Chinese develop taste for luxury cruises

PUBLISHED : Sunday, 12 April, 2015, 5:27am
UPDATED : Monday, 20 April, 2015, 12:32pm

With their deck shoes and swimsuits in tow, mainlanders are increasingly going on luxury cruises for short vacations, shelling out as much as 30,000 yuan (HK$38,000) for a five-day trip to places like South Korea and Japan.

Global cruise lines have responded by expanding their fleets in China, with two of the biggest names - Royal Caribbean and Carnival - expected to launch vessels on inaugural mainland voyages in the coming months. But the market faces challenges to growth, including government restrictions on how tickets are sold and extensive application procedures for docking rights.

Liu Zinan, Royal Caribbean's managing director for China and Asia, said international cruise operators previously saw little value in the mainland market. But the company was now seeing a "bandwagon effect".

"Apart from traditional customers, the elderly and their families, we have found more men and women aged between 25 and 35, who can afford luxuries, are showing interest in us," he said.

Royal Caribbean, which entered the mainland in 2010, is adding the 160,000-tonne Ovation of the Seas to its fleet next year, taking the total number of ships in the market to five.

Carnival is increasing its capacity by 140 per cent this year through its subsidiary Costa Cruise Lines, according to staff at its Shanghai office, where two of its ships are based. It expects its other ship in Tianjin to make 40 voyages this year, compared with eight last year.

Cheng Juehao, a researcher at the cruise research centre of the Shanghai International Shipping Institute, said Shanghai would become the world's top home port by 2030, with eight to 10 million trips a year. A single individual departure counts as one trip, and an arrival as a separate one.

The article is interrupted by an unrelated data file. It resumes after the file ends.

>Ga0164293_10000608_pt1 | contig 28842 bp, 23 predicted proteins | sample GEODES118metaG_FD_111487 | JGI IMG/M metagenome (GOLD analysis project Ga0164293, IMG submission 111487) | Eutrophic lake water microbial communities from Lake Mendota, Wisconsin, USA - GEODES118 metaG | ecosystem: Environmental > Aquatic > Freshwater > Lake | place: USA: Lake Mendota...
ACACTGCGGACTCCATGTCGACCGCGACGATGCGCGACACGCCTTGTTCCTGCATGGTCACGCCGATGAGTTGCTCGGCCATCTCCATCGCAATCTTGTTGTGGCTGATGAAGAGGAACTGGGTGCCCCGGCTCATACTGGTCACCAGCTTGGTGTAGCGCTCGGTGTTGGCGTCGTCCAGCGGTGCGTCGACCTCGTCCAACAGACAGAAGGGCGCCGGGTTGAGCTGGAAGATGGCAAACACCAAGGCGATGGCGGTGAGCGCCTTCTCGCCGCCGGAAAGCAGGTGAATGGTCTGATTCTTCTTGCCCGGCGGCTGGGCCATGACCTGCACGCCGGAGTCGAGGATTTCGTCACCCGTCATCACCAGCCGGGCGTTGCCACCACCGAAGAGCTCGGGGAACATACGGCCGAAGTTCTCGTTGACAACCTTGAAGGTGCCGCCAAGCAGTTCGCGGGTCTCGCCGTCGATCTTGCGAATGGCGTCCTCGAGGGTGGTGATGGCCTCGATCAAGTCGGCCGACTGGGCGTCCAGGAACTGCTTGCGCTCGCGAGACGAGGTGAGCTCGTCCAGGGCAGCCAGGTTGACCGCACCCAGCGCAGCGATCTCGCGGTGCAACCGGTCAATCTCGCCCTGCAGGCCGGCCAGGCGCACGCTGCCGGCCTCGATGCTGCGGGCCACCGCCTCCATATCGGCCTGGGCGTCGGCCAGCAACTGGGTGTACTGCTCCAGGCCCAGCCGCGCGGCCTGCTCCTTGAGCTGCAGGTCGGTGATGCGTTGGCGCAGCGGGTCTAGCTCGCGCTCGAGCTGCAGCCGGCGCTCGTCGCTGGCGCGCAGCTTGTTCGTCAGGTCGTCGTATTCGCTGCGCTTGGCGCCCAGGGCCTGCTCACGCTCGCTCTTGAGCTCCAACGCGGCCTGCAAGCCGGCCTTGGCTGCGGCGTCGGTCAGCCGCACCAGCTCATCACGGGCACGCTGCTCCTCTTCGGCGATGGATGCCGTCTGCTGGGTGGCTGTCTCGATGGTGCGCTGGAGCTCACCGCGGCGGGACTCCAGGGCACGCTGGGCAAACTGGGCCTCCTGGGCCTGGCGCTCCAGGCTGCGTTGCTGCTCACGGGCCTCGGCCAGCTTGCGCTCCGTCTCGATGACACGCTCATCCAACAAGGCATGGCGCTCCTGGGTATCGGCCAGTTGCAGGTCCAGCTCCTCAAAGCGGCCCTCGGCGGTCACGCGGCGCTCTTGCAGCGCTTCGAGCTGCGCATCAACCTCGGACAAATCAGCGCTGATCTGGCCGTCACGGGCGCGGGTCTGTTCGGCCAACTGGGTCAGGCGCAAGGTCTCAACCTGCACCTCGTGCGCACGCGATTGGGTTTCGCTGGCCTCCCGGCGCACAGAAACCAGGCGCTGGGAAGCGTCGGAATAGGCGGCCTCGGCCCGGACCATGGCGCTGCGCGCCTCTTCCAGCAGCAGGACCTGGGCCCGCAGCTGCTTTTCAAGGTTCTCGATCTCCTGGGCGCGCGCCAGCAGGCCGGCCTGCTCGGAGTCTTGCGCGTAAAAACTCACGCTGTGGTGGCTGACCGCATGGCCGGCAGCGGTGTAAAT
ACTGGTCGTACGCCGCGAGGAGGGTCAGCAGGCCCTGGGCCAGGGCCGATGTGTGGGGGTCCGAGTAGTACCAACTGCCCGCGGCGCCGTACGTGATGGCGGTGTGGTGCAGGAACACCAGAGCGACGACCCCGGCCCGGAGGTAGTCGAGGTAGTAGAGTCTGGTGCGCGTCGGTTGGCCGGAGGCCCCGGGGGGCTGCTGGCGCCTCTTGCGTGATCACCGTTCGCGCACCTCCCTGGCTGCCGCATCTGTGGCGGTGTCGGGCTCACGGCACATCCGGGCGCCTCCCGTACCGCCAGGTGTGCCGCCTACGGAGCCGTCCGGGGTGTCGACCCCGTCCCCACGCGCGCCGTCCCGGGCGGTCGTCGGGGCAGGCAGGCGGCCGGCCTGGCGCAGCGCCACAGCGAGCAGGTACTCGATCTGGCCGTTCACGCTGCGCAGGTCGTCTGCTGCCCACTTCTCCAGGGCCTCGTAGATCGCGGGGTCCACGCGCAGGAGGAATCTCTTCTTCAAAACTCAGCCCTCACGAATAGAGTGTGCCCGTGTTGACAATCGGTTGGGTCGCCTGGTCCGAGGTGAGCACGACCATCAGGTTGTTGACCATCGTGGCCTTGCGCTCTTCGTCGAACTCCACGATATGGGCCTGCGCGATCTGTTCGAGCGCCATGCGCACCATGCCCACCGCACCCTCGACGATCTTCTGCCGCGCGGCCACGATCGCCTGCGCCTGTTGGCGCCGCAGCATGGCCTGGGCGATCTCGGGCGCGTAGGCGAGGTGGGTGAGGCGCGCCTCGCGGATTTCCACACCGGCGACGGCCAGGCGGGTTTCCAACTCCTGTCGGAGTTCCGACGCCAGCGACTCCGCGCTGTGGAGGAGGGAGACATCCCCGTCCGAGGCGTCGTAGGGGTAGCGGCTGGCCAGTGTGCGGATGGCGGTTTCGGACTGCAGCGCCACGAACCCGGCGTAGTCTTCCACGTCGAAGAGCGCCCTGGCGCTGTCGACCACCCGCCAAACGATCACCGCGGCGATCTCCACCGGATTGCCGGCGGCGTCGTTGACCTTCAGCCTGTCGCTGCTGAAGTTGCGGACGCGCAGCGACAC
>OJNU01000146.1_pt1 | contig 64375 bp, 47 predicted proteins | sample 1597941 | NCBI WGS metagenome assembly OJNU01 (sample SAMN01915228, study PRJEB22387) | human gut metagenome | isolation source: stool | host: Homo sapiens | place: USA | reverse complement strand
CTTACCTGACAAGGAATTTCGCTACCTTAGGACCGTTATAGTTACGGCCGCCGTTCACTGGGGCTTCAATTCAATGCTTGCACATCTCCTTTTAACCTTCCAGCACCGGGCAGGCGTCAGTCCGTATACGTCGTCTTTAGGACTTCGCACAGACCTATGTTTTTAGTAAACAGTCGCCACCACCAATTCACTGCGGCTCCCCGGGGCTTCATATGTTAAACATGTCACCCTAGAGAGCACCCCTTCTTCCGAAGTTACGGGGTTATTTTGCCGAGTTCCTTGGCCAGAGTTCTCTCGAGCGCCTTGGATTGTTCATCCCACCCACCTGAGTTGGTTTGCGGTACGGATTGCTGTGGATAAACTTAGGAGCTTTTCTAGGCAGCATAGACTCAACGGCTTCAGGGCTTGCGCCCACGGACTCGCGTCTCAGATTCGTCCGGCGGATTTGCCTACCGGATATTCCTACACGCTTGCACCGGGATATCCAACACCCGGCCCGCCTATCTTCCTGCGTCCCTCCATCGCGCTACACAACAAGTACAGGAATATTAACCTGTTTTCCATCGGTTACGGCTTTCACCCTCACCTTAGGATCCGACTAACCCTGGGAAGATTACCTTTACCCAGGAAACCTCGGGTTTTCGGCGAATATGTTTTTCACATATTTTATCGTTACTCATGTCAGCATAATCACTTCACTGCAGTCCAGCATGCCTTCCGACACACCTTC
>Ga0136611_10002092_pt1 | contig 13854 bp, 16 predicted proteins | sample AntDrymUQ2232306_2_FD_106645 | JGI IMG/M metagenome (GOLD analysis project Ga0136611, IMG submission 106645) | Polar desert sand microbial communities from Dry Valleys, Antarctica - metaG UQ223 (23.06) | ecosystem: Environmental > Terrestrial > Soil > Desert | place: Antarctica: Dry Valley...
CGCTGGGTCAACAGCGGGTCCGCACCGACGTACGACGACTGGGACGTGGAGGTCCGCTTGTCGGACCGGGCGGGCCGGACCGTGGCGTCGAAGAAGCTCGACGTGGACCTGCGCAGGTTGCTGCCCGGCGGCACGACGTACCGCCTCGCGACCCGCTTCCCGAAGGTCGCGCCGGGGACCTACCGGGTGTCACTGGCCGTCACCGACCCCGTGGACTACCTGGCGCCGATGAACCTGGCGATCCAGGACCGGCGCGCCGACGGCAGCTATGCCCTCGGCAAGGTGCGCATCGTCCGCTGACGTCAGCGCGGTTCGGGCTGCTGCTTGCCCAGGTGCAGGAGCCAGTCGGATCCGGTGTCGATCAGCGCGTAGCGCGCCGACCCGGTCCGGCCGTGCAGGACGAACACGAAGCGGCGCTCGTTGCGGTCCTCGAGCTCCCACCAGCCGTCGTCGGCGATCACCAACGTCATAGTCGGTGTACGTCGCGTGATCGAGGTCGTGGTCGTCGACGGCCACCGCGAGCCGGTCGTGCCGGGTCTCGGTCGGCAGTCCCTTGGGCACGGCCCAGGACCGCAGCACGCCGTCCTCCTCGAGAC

Official data showed that tourists made more than 1.2 million trips from and to Shanghai's two home ports last year, up by 60 per cent from 2013. Across the mainland, more than 1.7 million cruise trips were recorded last year, growth of 43 per cent from the previous year.

"As products are diversified and visas are more convenient to obtain, various groups of consumers are going to be attracted," Cheng said.

Dr Sun Ruihong, a specialist in cruise tourism at Shanghai University of Engineering Science, said families with young children and newlywed couples would become key segments of the market. "Cruises provide an environment free from distractions and are good for efficiency and cohesiveness," she said.

But she pointed to potential hurdles for operators, including uncertain government policies. "Whether the government is providing continuous support for the cruise industry and loosening limitations will be an important factor," she said.

Sun said these included high port charges, prohibition on operators selling their own tickets - instead they were only allowed to sell them to agencies - and repeated application procedures for official approval when a ship wants to dock at different ports.